Magic Lantern firmware
Magic Lantern firmware
In 2008 Vincent Laforet released a promo for the Canon 5D Mark 2's video features titled "Reverie"1. The 1080p full frame sensor was unbelievable in the age of 480p MiniDV cameras with tiny sensors, and the 5Dm2 seemed like the start of a new era of film making. I was so impressed by the demo video that I ordered one of the cameras, sight unseen.
When it arrived I signed up for a team in the 48 Hour Film Project and we shot some short films on the camera. Unfortunately the first version of the firmware lacked many features that we wanted for film making, with the two biggest being manual controls for the audio levels and manual control of the lens aperature. The dvinfo.net forum and new sites like cinema5d were full of other users complaining about these missing features, and we found work arounds like "set the lens aperature, then partially remove the lens from the camera to disconnect the controls" (and hope it doesn't fall off the body!), or "inject constant volume 20KHz audio to confuse the AGC" (and hope it can be removed in post).
Based on the success of CHDK (Canon Hack Development Kit) for point-and-shoot cameras,
I was confident that we could build a similar function for the DSLR devices.
When a firmware update was released by Canon, I was able to analyze it based on the knowledge
from CHDK's earlier experiement, which allowed me to gain code execution on the camera in May 2009.
With most of these sort of things, a first step is "change a string visible somewhere" so
that it is clear that the modified firmware is running. The version string was the easiest,
so I modified it to add
-hud in the custom firmware image shown above.
Once the audio chip was identified and the framebuffer memory map was located, it was fairly straightforward to turn off the AGC, draw onscreen audio meters, and 16:9 crop marks. Fairly quickly other device interfaces and Canon DryOS functions were mapped out, enabling even more features like focus controls, audio monitoring, reading config from files, etc.
I released the source under the GPL, packaged up my firmware builds and offered it to interested and brave testers with the caveat that "if it breaks your camera, you get to keep both pieces". Despite that lack of guarantee, the firmware started to be used by real film makers, who started sending in new feature requests and trying out the code as I hacked on it. A few other developers like arm.indy started hacking as well, although it was a fairly small crew.
In mid-2010, I ported Magic Lantern to the t2i / 550D, which started a major change for the project. The Canon 5D Mark II was an amazing camera, but it was also a very expensive camera, so the owners tended to be professional photographers or film makers, not reverse engineers and software developers. The Canon t2i / 550D, however, was a budget crop-sensor design that was within reach for far more people. The number of users, and more importantly, the number of developers exploded and suddenly we had a real community of hackers.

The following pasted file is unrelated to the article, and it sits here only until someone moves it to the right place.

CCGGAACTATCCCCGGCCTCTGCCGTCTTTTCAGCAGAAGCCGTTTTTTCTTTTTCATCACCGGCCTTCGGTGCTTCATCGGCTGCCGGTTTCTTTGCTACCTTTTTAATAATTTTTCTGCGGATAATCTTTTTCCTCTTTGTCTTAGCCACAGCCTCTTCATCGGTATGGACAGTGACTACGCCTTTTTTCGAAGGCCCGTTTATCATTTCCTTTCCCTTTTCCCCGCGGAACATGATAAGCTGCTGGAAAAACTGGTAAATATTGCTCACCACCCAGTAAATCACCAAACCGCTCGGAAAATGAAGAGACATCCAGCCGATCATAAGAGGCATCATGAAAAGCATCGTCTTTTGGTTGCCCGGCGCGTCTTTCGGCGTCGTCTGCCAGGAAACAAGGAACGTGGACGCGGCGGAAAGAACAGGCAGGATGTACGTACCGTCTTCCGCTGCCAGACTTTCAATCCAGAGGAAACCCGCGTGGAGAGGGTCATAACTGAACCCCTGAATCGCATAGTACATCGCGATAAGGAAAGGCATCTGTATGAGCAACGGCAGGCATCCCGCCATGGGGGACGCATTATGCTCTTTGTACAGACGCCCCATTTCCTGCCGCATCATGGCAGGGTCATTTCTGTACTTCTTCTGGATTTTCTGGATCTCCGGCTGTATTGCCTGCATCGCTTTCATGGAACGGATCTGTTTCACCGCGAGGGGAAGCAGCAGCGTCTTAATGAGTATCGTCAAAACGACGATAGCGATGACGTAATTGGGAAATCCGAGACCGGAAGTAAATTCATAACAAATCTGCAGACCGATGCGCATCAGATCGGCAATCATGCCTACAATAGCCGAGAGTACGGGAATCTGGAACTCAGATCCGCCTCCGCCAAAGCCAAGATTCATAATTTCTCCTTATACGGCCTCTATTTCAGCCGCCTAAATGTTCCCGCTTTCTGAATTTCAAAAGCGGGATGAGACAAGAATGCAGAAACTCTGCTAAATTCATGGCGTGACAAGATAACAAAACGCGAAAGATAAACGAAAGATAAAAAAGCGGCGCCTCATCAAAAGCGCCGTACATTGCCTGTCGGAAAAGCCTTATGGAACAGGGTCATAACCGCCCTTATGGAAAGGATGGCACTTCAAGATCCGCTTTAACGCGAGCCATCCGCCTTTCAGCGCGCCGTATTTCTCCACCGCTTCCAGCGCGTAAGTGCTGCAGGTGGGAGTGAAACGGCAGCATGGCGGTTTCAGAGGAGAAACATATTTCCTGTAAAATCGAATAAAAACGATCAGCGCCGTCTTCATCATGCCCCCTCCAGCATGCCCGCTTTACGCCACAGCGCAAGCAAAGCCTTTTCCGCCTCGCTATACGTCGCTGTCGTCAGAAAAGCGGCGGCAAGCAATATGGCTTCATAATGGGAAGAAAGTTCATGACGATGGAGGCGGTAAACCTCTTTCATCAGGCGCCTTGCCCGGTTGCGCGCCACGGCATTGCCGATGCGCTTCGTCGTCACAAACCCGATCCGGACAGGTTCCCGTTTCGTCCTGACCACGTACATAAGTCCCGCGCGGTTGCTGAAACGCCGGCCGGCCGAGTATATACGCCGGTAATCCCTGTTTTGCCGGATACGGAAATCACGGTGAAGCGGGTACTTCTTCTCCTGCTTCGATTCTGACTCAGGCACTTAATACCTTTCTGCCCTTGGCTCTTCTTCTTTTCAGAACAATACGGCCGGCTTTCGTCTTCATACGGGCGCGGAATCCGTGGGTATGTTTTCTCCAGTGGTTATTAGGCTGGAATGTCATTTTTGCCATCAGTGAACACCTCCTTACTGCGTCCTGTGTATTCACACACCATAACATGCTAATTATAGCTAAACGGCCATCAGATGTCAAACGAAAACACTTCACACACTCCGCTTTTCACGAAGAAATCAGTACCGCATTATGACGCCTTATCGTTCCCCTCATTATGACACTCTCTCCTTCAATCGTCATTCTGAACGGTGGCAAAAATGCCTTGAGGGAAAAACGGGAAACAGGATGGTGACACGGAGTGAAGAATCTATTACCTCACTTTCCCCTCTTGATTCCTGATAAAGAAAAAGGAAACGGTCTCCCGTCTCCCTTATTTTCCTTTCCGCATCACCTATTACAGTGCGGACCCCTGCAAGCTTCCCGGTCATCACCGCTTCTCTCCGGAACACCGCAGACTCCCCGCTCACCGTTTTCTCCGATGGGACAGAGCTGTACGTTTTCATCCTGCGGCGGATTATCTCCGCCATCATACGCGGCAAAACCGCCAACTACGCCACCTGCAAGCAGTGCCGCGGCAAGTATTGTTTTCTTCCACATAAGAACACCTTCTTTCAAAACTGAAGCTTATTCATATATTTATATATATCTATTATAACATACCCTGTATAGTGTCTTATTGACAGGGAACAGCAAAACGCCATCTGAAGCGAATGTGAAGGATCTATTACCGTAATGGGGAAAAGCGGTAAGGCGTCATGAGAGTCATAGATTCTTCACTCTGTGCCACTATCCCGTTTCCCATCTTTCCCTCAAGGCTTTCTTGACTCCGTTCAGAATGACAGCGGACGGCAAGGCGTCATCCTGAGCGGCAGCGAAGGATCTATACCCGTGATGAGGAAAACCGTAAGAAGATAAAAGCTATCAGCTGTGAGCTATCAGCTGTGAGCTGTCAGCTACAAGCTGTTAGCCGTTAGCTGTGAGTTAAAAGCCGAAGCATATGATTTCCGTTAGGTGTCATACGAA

Around this time I also moved to NYC and didn't have as much time to hack on it anymore, so I handed the credentials to Alex, who has been the lead dev ever since. They setup the greatly improved magiclantern.fm site in 2012 to replace my magiclantern wiki, and under their leadership the firmware has expanded to support an enormous range of cameras. It even has a wikipedia page.
The Magic Lantern forums are still active aften more than ten years and people are still hacking on the firmware. They've unlocked capabilities like "Raw video mode" in low-end cameras that weren't intended to have it, "Windowed Sensor Reads" for higher frame rates, and functions like onboard scripting language support.
They've also added numerous innovative new features, like
"Dual ISO" mode,
which came out of an observation that the ISO register was always written
with duplicate nibbles, like
0x113 for ISO100,
0x223 for ISO200
0xFF3 for ISO12800. acoutts asked, "what if we write
instead?" and found that it exposed the even lines at ISO100 and the
odd lines at ISO12800, allowing realtime HDR photographs and video!
As I wrote in the first anniversary "State of the Lantern" post back when the project was only one year old, it is wonderful to see my code being used and developed by so many people, for so varied applications, in so many different locations2. Releasing it as open source and encouraging other people to hack on the devices that they own was one of my best decisions and I'm excited to see what comes next.